You may serve with them a simpler bearnaise sauce, letting each guest help himself to it.

Bearnaise Sauce.

Put the beaten yolks of two eggs into a saucepan and set into another pan of boiling water. Add, drop by drop, three tablespoonfuls of salad oil; next, as slowly, three tablespoonfuls of boiling water; then the juice of half a lemon, a dash of cayenne and a little salt.

Serve hot.

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Savory and Nourishing Lenten Fare

This is the first article in February of the School for Housewives 1907 series published on February 3, 1907, and is the first in a series of talks on Lenten food which a specific look at fish.

Transcribed from the Sunday edition of Boston Sunday Post.

Savory and Nourishing Lenten Fare

AN EMINENT metropolitan divine has put upon record as his opinion that, were it not for the intervention of Lent between the fashionable winter season and the almost as gay summer campaign, the women who compose the major proportion of his cure of souls would never remember that there is any other life than this.

“In Lent it is the fashion to go to church,” he said, “and women must, perforce, get some idea of the reason for holding church services.”

A learned Judge who belonged to a communion which does not enjoin church services during the forty days observed as a penitential period by other sects took another view of the expediency of abstaining from flesh-foods in the late winter and early spring. Chancing to go into his coachman’s house, and finding the family at dinner, he noted that there was no meat on the table.

“Ah, it is Lent!” he remarked. “And a very sensible thing it is to abstain from meat on three or four days a week in the spring! We should all be better off for following your example. We eat too much flesh-food.”

“You mean better for the body, sir,” rejoined the man, respectfully. “We think fasting good for the soul’s sake!”


This is not the place for a dissertation upon the spiritual benefit to be gained from denial of the grosser dispositions of the body, nor for a computation of the influence of a purified body upon religious experience. For the present I range myself with the jurist who claimed that we should all be in better condition physically if meat were stricken from the family bill-of-fare for three days in each week as a relief from the congestion wrought by winter diet and habits and in preparation for summer heats.

The national appetite for flesh- foods may be called a passion with certain classes. Conspicuous among these are adopted citizens of our lavish land. It would be a curious and a melancholy study—the comparison of statistics as to the quantity of flesh per capita, eaten by the transplanted immigrant and that eaten by the brother or sister left in the old country. As curious and more melancholy would be the difference between the doctor’s bills and the death rates of the two.

It is not to be denied that we need carbon in winter and that meat supplies more carbon than vegetables. It is as undeniable that continuous consumption of meat and a scanty use of esculents begets bile and uric acid. A third and consecutive truth is that to these two evil agents may be traced at least one-half of the maladies from which residents of the United States suffer and die.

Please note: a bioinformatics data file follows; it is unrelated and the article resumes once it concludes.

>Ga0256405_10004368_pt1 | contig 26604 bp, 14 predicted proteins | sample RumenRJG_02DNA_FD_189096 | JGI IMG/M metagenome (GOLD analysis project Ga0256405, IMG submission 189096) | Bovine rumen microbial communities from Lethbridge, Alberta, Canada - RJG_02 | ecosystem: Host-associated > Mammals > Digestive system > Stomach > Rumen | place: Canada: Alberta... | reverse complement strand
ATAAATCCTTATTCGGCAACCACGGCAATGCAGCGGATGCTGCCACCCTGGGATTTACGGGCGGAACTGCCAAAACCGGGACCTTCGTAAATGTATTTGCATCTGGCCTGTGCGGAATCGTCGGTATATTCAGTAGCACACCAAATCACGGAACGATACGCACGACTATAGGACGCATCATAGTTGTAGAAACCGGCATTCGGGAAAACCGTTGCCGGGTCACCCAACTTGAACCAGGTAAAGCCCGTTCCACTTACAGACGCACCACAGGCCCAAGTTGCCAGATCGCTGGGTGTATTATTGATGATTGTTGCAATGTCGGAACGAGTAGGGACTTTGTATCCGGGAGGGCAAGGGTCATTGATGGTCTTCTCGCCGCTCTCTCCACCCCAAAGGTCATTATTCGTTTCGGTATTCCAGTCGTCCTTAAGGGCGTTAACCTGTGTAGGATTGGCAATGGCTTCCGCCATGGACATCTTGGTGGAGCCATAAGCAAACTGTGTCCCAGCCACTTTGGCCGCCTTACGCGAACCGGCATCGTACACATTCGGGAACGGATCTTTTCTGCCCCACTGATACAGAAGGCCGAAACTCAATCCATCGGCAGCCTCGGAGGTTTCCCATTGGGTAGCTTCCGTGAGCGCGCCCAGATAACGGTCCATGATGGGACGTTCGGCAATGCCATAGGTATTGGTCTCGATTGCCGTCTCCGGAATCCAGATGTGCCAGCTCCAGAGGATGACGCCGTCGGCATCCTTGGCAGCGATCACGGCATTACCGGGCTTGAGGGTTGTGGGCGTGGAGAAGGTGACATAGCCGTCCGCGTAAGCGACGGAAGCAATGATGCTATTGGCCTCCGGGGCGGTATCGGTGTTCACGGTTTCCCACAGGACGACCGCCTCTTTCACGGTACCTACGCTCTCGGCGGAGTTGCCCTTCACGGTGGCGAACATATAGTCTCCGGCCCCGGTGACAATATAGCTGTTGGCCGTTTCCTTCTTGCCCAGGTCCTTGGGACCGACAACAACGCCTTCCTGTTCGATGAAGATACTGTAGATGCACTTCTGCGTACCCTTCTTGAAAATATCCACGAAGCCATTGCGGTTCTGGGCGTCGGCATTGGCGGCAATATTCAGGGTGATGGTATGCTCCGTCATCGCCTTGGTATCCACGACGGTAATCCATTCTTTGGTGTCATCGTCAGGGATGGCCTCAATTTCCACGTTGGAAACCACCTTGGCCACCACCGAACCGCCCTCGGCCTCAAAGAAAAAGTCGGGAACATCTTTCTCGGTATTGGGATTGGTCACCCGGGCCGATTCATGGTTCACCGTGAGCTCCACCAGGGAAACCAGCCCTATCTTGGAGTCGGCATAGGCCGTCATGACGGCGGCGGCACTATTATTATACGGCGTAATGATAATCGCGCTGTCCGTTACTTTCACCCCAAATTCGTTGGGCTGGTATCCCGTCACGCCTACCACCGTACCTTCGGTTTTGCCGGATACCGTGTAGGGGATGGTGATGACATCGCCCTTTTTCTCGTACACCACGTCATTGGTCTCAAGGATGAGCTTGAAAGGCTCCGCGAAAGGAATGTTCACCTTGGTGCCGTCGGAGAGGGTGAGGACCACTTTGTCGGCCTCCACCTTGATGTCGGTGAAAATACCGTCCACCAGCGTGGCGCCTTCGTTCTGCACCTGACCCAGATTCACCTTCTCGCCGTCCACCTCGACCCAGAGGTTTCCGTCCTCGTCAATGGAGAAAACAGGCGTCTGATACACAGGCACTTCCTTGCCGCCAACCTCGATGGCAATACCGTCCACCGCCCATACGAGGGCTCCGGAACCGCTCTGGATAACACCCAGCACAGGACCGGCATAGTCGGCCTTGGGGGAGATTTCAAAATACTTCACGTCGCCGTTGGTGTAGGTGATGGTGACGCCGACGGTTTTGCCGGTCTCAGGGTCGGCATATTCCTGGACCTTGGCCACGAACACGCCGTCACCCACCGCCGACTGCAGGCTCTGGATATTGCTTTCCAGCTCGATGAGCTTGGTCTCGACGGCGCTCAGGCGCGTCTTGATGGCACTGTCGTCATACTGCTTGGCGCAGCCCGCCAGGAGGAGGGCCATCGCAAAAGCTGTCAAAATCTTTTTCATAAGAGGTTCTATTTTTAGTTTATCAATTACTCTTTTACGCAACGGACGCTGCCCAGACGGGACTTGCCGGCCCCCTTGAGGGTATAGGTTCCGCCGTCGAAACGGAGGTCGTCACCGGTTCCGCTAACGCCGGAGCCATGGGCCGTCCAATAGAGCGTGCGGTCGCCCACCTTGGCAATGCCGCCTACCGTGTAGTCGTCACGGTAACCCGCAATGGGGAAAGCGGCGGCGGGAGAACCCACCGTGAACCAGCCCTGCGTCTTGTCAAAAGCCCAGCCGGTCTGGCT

Let us begin a much-needed reform by inquiring how the national menu may be modified without making it less attractive; in other phrase, add to our culinary repertoire Lenten dishes that will commend themselves to the popular palate. The average eater does not take kindly to fare the chief recommendation of which is wholesomeness. He wants what “tastes good.” Savoriness is a prime essential. And savoriness is a natural characteristic of meat. Having once eaten thereof, and frequently, the sophisticated palate accounts all else insipid. As my oft-quoted Hibernian maid—“three years in the coontry”—complained when eggs were put before her at breakfast—“I moight ate six, and rise hoongry! The mate corner must be filled!”

She is a wise caterer who contrives to fill the meat corner with food that is at once nourishing, acceptable to the taste and, at this time of the year, gently alterative.

The object of this and the next paper will be to direct the housemother’s efforts into channels that may lead to these desirable ends.

If in dealing with Lenten fare I seem to make less than might be expected of these, the usual main stays of cook and caterer who exclude animal food from their daily menus while Lent holds on, it is because so much has already been written of the multifarious ways of cooking eggs—and with respect to a fish diet in winter I have grave misgivings. Fresh fish is wholesome—to some digestions. Others cannot assimilate it. Stale fish is poison. And fish that has been laid up in cold storage for weeks and months is as stale as if it were not advertised as “fresh.”


Have you ever paused to consider how many more cases of ptomaine poisoning occur in the winter than in summer? I have been led to look into the subject by several severe and two fatal cases that have come under my immediate observation. In each instance the fish—cod, salmon, halibut and shad—was purchased from a reputable dealer at a high price. It lay buried in ice on the stall, and the buyer assured that it had been drawn from cold storage within a few hours. A majority of women marketers do not ask themselves questions as to the age of fish thus glibly recommended. They know that salmon are not caught in ice-locked rivers and that the shad season in the Northern States is not January and February. They accept the fishmongers’ word for the wholesomeness of their wares, and take no further thought in the matter.